Don’t let corporations limit our policy ambitions
Legislature should pursue bold agenda
LAST SESSION, one of the only significant bills that Massachusetts legislators passed before budget season was sweeping legislation to raise their own pay. By contrast, this year, the Legislature has already passed important bills to lift a retrograde welfare cap and ban the homophobic and abusive practice of conversion therapy.
This could be a sign that the Legislature is interested in being more proactive this session, and that would be a welcome change indeed.
There are plenty of issues that the Legislature can—and should—tackle this session, all of which require bold and comprehensive policy solutions and all of which face the same risk: that the Legislature lets the business lobby set the limits of its ambitions.
Revenue: Although conservatives in Massachusetts and around the country like to use the moniker of “Taxachusetts,” Massachusetts cut taxes more than all but two other states between 1977 and 2016.
The Fair Share Amendment, which would have created a surtax on income above $1 million to fund public education and infrastructure, would have been a step in the right direction. Fearing that the Fair Share Amendment would cruise to victory at the polls (it averaged around 80 percent), corporate lobbyists managed to get it kicked off the ballot. Legislators are working to place it on the 2022 ballot. But that four-year delay means four more years of underfunded schools for hundreds of thousands of children, unreliable public transit for millions of workers, and expensive child care for working families.
That realization is starting to hit the State House. Senate President Karen Spilka just put together a working group to overhaul the state’s tax code, and Speaker Robert DeLeo promised “further action” on the issue later this year.
Although Spilka’s working group has many members ready to offer bold, progressive ideas, it’s also stocked with appointees from chambers of commerce, the Massachusetts Business Roundtable (the lobby group for the CEOs of the state’s biggest corporations), and Associated Industries of Massachusetts (AIM), the state’s largest corporate lobby group.
Similarly, DeLeo has encouraged the corporate lobby—many of the same characters who blocked the Fair Share Amendment, and fought for the recent massive tax cut passed by Trump and the Republican Congress two years ago—to come up with proposals for him, and they’re already working on it.
They can be expected to advocate for a menu of regressive taxes that put the burden on working- and middle-class residents, while leaving their profits and their executives largely untouched.
We shouldn’t be letting the corporate lobby write our tax code for us. We can, instead, take steps that are more progressive and raise more revenue, from increasing taxes on unearned income (our tax on capital gains is the lowest in New England) to increasing the corporate minimum tax so that all corporations pay their fair share.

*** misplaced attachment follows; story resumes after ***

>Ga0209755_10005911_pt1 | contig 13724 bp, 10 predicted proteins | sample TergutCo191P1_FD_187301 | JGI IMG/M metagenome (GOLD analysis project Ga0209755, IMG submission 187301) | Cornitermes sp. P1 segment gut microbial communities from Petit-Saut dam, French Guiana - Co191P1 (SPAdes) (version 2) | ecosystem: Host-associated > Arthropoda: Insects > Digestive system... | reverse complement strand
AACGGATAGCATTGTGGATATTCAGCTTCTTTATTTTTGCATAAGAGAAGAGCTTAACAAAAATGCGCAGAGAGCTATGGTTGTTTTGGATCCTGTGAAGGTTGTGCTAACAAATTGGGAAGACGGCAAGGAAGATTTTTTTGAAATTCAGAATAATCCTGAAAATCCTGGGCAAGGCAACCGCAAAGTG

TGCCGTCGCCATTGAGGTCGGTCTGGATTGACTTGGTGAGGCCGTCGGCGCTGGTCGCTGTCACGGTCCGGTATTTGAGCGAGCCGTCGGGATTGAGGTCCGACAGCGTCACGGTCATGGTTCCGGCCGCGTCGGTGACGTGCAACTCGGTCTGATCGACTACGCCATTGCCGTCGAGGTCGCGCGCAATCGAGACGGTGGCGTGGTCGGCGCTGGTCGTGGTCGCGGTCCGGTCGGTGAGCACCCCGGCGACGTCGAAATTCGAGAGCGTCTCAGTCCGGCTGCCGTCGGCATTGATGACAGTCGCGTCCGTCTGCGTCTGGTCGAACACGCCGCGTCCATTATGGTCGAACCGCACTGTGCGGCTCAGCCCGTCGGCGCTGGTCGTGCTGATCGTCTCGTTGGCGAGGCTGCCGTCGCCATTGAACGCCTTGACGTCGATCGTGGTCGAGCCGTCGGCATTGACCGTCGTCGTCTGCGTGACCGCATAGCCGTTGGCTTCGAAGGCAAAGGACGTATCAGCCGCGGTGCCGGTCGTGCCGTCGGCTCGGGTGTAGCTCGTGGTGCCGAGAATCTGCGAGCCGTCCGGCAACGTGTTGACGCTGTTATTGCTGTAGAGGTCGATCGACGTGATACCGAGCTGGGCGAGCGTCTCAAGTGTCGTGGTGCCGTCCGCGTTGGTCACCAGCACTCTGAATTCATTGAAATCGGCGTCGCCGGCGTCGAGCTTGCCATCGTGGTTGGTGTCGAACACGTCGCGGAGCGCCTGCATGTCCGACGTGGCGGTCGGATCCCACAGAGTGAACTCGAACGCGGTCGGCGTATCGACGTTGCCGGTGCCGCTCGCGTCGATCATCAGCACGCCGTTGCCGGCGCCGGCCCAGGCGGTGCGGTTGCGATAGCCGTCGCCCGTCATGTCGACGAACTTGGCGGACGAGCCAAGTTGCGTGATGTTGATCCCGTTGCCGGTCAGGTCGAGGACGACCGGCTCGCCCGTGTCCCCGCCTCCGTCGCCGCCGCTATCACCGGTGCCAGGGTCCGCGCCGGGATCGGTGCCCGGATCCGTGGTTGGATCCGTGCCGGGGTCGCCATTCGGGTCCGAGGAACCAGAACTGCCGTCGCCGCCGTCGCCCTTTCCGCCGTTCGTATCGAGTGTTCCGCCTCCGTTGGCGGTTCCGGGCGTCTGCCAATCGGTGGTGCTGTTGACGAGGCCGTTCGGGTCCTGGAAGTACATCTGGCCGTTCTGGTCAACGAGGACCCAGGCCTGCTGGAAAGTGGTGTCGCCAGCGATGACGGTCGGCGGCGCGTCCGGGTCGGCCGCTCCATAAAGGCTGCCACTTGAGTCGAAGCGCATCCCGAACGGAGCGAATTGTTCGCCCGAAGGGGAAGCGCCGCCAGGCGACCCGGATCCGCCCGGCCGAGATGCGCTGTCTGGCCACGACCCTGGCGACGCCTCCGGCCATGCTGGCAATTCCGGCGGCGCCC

If we’re going to address this crisis, we need a variety of tools in our toolbox. Zoning reform is one such tool. Three years ago, the Massachusetts Senate passed a wide-ranging zoning reform bill that would have, among other things, required cities and towns to zone for multifamily housing, allowed municipalities to adopt inclusionary zoning, and made it easier for cities and towns to charge developers impact fees to address the costs of new development (e.g., traffic).
But we also need money. Sen. Joe Boncore, Democrat of Winthrop, and Representative Mike Connolly, Democrat of Cambridge, have a bill to allow cities and towns to levy a fee on real estate transfers, with the money designated for an affordable housing trust fund.
We also need stabilization and tenant protections. Rent control, long a pariah on Beacon Hill, is back on the table, as it should be.
But we won’t have any of this if commercial real estate developers have their way. Last session, Speaker DeLeo said that he wouldn’t be able to advance any plan without the backing of the powerful real estate group NAIOP. Pardon me for asking, but last I checked, no one elected NAIOP to write our state’s housing policies.
NAIOP, unsurprisingly, wanted Governor Baker’s housing bill (re-filed again this session), which reduces the threshold for zoning approval, making it easier to build. Absent from Baker’s bill is any real attention to affordability: no requirements for more multifamily housing construction, no promotion of inclusionary development, no accountability for developers, no new revenue streams or protections for at-risk tenants. Funny that.
Building more and more with no attention to affordability certainly suits the needs of developers, but if we aren’t building for different income levels, it won’t solve our housing crisis.
Housing and revenue aren’t the only issues that merit bold and comprehensive policy action. Our Legislature also needs to take action to curb both skyrocketing health care costs and greenhouse gas emissions. And in both cases, the business lobby — as it has done in every past session — will argue that we should be less ambitious and less comprehensive. It’s up to us to make sure that our legislators don’t listen.Jonathan Cohn is chairman of the issues committee for the advocacy group Progressive Massachusetts.
Clarification: This story has been updated to say the legislative pay raise bill was one of the only significant bills passed in 2017 before the state budget, not the only bill passed.